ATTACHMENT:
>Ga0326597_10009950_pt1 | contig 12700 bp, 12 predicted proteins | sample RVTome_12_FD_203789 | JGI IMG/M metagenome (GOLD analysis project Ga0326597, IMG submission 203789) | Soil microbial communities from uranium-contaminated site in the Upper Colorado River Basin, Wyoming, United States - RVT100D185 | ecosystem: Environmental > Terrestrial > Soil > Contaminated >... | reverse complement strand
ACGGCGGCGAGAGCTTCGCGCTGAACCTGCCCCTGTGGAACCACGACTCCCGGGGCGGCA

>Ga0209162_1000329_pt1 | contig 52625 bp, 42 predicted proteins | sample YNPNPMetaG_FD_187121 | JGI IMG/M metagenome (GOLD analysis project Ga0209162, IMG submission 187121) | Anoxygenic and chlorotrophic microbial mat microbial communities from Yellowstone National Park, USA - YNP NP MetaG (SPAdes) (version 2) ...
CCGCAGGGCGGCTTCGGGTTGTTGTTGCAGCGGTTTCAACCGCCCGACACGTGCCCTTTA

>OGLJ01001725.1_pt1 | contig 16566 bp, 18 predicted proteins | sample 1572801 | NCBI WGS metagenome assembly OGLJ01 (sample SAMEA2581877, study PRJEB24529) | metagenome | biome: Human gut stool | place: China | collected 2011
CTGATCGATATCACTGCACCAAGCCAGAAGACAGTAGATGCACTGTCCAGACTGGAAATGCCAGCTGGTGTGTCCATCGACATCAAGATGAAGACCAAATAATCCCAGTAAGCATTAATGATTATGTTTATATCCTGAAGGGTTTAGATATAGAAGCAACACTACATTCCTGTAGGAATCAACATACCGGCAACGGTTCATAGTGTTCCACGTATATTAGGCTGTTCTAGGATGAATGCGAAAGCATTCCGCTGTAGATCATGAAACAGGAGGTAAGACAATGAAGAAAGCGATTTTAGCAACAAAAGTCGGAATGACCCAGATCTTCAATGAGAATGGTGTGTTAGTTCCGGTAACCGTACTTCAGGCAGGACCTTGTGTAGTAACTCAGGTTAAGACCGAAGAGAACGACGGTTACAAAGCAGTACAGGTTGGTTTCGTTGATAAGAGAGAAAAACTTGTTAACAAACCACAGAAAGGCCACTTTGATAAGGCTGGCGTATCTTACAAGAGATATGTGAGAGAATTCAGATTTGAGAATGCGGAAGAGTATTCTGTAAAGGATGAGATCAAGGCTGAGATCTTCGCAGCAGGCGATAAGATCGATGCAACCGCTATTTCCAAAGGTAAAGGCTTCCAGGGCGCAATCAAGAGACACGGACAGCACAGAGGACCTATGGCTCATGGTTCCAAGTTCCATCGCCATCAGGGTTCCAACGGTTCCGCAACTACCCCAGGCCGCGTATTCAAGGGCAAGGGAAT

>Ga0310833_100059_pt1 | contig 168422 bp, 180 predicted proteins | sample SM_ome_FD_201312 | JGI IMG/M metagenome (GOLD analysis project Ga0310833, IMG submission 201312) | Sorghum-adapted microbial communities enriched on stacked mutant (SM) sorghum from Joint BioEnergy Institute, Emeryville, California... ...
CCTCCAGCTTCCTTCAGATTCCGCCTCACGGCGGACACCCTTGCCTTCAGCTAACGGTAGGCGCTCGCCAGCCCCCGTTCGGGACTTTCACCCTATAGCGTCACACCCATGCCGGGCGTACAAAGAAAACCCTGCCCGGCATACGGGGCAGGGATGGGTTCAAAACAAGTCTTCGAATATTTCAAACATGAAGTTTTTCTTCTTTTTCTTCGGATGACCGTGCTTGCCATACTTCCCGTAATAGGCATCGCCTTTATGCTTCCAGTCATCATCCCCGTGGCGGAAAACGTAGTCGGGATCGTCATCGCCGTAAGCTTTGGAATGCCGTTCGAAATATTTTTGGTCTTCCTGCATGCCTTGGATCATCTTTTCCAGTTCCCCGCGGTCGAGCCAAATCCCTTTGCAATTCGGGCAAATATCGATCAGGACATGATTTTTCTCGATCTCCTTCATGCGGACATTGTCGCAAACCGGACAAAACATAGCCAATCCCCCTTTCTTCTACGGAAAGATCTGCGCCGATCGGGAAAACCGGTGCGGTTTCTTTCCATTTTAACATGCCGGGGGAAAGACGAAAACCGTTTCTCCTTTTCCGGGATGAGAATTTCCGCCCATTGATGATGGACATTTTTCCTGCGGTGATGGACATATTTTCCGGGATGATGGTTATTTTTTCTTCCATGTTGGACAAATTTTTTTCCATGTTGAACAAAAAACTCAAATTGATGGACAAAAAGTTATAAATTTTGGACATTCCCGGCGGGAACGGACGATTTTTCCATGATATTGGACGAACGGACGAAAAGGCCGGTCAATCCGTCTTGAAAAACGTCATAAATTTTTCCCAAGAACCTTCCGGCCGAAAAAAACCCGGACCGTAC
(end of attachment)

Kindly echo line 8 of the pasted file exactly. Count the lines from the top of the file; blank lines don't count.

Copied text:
CCTCCAGCTTCCTTCAGATTCCGCCTCACGGCGGACACCCTTGCCTTCAGCTAACGGTAGGCGCTCGCCAGCCCCCGTTCGGGACTTTCACCCTATAGCGTCACACCCATGCCGGGCGTACAAAGAAAACCCTGCCCGGCATACGGGGCAGGGATGGGTTCAAAACAAGTCTTCGAATATTTCAAACATGAAGTTTTTCTTCTTTTTCTTCGGATGACCGTGCTTGCCATACTTCCCGTAATAGGCATCGCCTTTATGCTTCCAGTCATCATCCCCGTGGCGGAAAACGTAGTCGGGATCGTCATCGCCGTAAGCTTTGGAATGCCGTTCGAAATATTTTTGGTCTTCCTGCATGCCTTGGATCATCTTTTCCAGTTCCCCGCGGTCGAGCCAAATCCCTTTGCAATTCGGGCAAATATCGATCAGGACATGATTTTTCTCGATCTCCTTCATGCGGACATTGTCGCAAACCGGACAAAACATAGCCAATCCCCCTTTCTTCTACGGAAAGATCTGCGCCGATCGGGAAAACCGGTGCGGTTTCTTTCCATTTTAACATGCCGGGGGAAAGACGAAAACCGTTTCTCCTTTTCCGGGATGAGAATTTCCGCCCATTGATGATGGACATTTTTCCTGCGGTGATGGACATATTTTCCGGGATGATGGTTATTTTTTCTTCCATGTTGGACAAATTTTTTTCCATGTTGAACAAAAAACTCAAATTGATGGACAAAAAGTTATAAATTTTGGACATTCCCGGCGGGAACGGACGATTTTTCCATGATATTGGACGAACGGACGAAAAGGCCGGTCAATCCGTCTTGAAAAACGTCATAAATTTTTCCCAAGAACCTTCCGGCCGAAAAAAACCCGGACCGTAC